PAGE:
T1IFNs can augment their own expression through a feed-forward signaling loop, but for P. chabaudi
, only Ifna,
induction appears to rely on IFNAR1-dependent amplification. This result is similar to observations from Listeria
infection, in which IFNB generation is essentially unaffected by the absence of IFNAR1 whereas IFNA production is severely diminished 
. Similarly, expression of Ifna
by cDCs during West Nile Virus infection was diminished in mice lacking IFNAR1, whereas Ifnb
expression was not 
. Thus, our data extend the paradigm of IFNB being induced prior to amplification loop-dependent production of IFNA, as demonstrated in viral and bacterial systems, to infection with a protozoan parasite. With regard to Ifna
induction by P. chabaudi
, we observed that Ifnar1−/−
mice exhibit similar levels of reduction, consistent with observations from other systems that these molecules are both required for T1IFN amplification 
Although RPMs produce T1IFNs and other cytokines during early infection, mice lacking RPMs clear parasites with kinetics identical to control animals. This result was surprising given the general belief that RPMs contribute to control of parasitemia through phagocytic mechanisms 
. Furthermore, we observed that RPMs act as early sentinels of infection and produce cytokines that ultimately contribute to elimination of infection. Given our observation that pDCs also produce T1IFNs, it is possible that all of the important functions of RPMs are redundant with other leukocyte subsets. For example, splenic monocytes are capable of phagocytosis of P. chabaudi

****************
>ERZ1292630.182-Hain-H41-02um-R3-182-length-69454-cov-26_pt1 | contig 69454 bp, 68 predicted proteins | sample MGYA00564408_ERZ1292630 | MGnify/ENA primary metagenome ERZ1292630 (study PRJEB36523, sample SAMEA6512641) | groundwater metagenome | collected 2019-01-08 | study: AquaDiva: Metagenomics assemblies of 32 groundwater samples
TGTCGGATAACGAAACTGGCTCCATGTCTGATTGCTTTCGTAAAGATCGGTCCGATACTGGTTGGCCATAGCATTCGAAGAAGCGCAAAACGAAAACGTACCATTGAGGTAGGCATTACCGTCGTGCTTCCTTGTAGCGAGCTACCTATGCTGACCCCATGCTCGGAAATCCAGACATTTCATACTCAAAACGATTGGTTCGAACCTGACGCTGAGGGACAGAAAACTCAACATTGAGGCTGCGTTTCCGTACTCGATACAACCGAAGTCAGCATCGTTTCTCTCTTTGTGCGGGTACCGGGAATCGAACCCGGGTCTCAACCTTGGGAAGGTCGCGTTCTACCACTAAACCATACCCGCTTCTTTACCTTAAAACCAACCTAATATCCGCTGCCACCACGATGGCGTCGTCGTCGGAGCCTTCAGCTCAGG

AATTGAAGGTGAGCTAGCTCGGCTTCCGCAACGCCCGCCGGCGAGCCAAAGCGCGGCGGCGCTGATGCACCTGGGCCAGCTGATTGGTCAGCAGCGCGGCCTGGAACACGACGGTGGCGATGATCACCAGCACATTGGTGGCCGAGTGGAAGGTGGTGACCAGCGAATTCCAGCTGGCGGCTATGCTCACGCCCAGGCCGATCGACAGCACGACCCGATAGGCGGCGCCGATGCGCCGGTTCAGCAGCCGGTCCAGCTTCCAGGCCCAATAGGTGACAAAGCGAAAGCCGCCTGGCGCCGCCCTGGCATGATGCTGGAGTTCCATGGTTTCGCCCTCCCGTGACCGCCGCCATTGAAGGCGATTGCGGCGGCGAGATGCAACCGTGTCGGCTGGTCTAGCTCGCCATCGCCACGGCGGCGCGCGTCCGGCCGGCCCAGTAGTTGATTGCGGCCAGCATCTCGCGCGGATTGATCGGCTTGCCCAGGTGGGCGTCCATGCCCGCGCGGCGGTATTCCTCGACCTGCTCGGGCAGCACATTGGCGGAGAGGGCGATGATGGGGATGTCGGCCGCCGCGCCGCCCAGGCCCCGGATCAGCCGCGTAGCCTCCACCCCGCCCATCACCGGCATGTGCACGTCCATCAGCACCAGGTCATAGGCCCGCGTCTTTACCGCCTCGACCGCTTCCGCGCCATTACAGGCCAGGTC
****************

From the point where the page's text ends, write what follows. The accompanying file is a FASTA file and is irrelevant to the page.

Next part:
, and this population undergoes expansion near the time of peak parasitemia in both SpiC+/−
mice (Fig. S7C
). Our data indicate that the Ly6clo
monocytes are also significantly increased in frequency in RPM-deficient mice, suggesting the possibility that this subset could be providing redundancy with RPMs. Although the exact mechanism requires further investigation, our data indicate that the important role of the spleen in clearance of malaria infection is due to functions that are not specific to RPMs.
In summary, our results demonstrate that T1IFNs play a redundant but important protective role during experimental malaria infection. These T1IFNs are derived from both pDCs and RPMs, which are thus identified as the major populations responsible for early innate recognition of malaria infection. Future work will reveal how these innate populations and T1IFNs promote the development of an integrated immune response that can ultimately resolve malaria infection.